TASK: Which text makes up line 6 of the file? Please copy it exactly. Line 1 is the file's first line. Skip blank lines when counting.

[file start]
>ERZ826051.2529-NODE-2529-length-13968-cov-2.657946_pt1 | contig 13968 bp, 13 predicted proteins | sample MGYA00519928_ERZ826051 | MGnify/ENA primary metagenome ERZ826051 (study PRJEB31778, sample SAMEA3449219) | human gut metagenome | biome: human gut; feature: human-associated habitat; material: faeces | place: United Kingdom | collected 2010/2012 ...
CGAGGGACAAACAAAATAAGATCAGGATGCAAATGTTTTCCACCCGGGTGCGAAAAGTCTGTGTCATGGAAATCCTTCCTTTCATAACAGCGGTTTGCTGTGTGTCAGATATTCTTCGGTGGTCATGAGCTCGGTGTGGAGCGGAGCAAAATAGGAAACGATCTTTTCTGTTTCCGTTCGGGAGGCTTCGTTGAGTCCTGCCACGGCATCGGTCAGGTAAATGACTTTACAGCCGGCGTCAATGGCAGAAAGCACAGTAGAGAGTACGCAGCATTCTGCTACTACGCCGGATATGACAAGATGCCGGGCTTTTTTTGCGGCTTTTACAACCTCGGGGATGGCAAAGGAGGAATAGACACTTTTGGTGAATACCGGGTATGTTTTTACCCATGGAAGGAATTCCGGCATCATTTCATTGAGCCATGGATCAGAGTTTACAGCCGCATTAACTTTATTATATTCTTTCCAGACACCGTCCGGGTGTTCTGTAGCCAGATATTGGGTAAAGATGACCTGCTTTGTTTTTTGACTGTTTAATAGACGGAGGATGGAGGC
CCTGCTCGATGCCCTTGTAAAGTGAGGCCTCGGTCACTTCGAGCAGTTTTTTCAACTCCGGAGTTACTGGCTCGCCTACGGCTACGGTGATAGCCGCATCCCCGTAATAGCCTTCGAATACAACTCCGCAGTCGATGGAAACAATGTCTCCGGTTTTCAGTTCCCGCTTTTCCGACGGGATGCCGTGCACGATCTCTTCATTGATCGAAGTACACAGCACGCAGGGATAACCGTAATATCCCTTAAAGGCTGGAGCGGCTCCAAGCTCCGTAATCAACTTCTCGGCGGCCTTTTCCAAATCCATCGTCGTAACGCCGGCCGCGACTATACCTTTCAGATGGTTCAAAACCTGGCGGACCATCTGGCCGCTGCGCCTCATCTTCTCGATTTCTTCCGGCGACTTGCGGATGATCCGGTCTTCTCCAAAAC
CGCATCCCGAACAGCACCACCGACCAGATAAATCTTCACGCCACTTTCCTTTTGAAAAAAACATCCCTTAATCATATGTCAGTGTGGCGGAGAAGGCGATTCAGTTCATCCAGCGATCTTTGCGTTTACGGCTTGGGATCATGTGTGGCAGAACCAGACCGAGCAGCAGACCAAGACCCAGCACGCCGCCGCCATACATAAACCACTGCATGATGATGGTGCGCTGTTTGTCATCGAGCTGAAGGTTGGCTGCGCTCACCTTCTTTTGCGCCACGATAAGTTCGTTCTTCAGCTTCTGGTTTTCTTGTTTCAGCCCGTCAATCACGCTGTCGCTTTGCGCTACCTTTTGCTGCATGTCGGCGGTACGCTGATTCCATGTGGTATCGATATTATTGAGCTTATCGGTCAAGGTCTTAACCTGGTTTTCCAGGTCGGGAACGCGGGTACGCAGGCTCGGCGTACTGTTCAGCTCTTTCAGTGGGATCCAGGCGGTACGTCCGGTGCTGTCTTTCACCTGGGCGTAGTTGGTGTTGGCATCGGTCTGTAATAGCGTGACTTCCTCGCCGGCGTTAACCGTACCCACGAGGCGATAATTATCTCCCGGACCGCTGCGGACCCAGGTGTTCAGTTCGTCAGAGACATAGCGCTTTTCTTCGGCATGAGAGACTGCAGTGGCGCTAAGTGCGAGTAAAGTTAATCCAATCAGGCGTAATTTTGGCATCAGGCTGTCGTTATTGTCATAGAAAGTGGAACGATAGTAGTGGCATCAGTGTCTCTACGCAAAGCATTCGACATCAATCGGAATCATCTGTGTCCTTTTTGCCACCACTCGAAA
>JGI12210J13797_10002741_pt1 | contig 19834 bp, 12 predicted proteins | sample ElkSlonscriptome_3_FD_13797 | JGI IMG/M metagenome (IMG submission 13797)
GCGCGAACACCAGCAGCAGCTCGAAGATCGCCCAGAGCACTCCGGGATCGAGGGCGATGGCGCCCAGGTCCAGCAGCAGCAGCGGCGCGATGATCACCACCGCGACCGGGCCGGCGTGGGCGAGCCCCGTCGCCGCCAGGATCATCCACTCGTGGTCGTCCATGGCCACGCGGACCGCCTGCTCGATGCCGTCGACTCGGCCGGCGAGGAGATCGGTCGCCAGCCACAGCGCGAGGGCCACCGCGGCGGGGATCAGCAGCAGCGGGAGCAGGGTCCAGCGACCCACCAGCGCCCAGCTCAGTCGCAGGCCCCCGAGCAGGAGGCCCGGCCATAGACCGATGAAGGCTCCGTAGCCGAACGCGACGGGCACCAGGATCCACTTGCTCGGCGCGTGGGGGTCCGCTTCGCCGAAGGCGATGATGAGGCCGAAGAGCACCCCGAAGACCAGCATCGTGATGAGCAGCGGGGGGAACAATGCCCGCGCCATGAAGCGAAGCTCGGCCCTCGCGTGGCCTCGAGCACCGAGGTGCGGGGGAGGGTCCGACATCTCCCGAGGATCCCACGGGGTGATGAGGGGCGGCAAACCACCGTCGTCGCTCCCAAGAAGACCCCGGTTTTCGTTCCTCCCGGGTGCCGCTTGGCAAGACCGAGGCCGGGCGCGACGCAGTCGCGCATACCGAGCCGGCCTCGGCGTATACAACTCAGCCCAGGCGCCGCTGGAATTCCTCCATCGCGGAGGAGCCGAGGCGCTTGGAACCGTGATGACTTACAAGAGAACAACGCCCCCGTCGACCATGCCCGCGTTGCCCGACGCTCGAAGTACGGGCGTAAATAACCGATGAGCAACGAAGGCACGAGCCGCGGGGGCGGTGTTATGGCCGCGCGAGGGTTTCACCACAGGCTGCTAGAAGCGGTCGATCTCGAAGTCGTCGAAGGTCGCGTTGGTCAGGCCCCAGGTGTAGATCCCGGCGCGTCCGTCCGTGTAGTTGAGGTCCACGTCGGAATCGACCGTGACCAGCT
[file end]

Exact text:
GCGCGAACACCAGCAGCAGCTCGAAGATCGCCCAGAGCACTCCGGGATCGAGGGCGATGGCGCCCAGGTCCAGCAGCAGCAGCGGCGCGATGATCACCACCGCGACCGGGCCGGCGTGGGCGAGCCCCGTCGCCGCCAGGATCATCCACTCGTGGTCGTCCATGGCCACGCGGACCGCCTGCTCGATGCCGTCGACTCGGCCGGCGAGGAGATCGGTCGCCAGCCACAGCGCGAGGGCCACCGCGGCGGGGATCAGCAGCAGCGGGAGCAGGGTCCAGCGACCCACCAGCGCCCAGCTCAGTCGCAGGCCCCCGAGCAGGAGGCCCGGCCATAGACCGATGAAGGCTCCGTAGCCGAACGCGACGGGCACCAGGATCCACTTGCTCGGCGCGTGGGGGTCCGCTTCGCCGAAGGCGATGATGAGGCCGAAGAGCACCCCGAAGACCAGCATCGTGATGAGCAGCGGGGGGAACAATGCCCGCGCCATGAAGCGAAGCTCGGCCCTCGCGTGGCCTCGAGCACCGAGGTGCGGGGGAGGGTCCGACATCTCCCGAGGATCCCACGGGGTGATGAGGGGCGGCAAACCACCGTCGTCGCTCCCAAGAAGACCCCGGTTTTCGTTCCTCCCGGGTGCCGCTTGGCAAGACCGAGGCCGGGCGCGACGCAGTCGCGCATACCGAGCCGGCCTCGGCGTATACAACTCAGCCCAGGCGCCGCTGGAATTCCTCCATCGCGGAGGAGCCGAGGCGCTTGGAACCGTGATGACTTACAAGAGAACAACGCCCCCGTCGACCATGCCCGCGTTGCCCGACGCTCGAAGTACGGGCGTAAATAACCGATGAGCAACGAAGGCACGAGCCGCGGGGGCGGTGTTATGGCCGCGCGAGGGTTTCACCACAGGCTGCTAGAAGCGGTCGATCTCGAAGTCGTCGAAGGTCGCGTTGGTCAGGCCCCAGGTGTAGATCCCGGCGCGTCCGTCCGTGTAGTTGAGGTCCACGTCGGAATCGACCGTGACCAGCT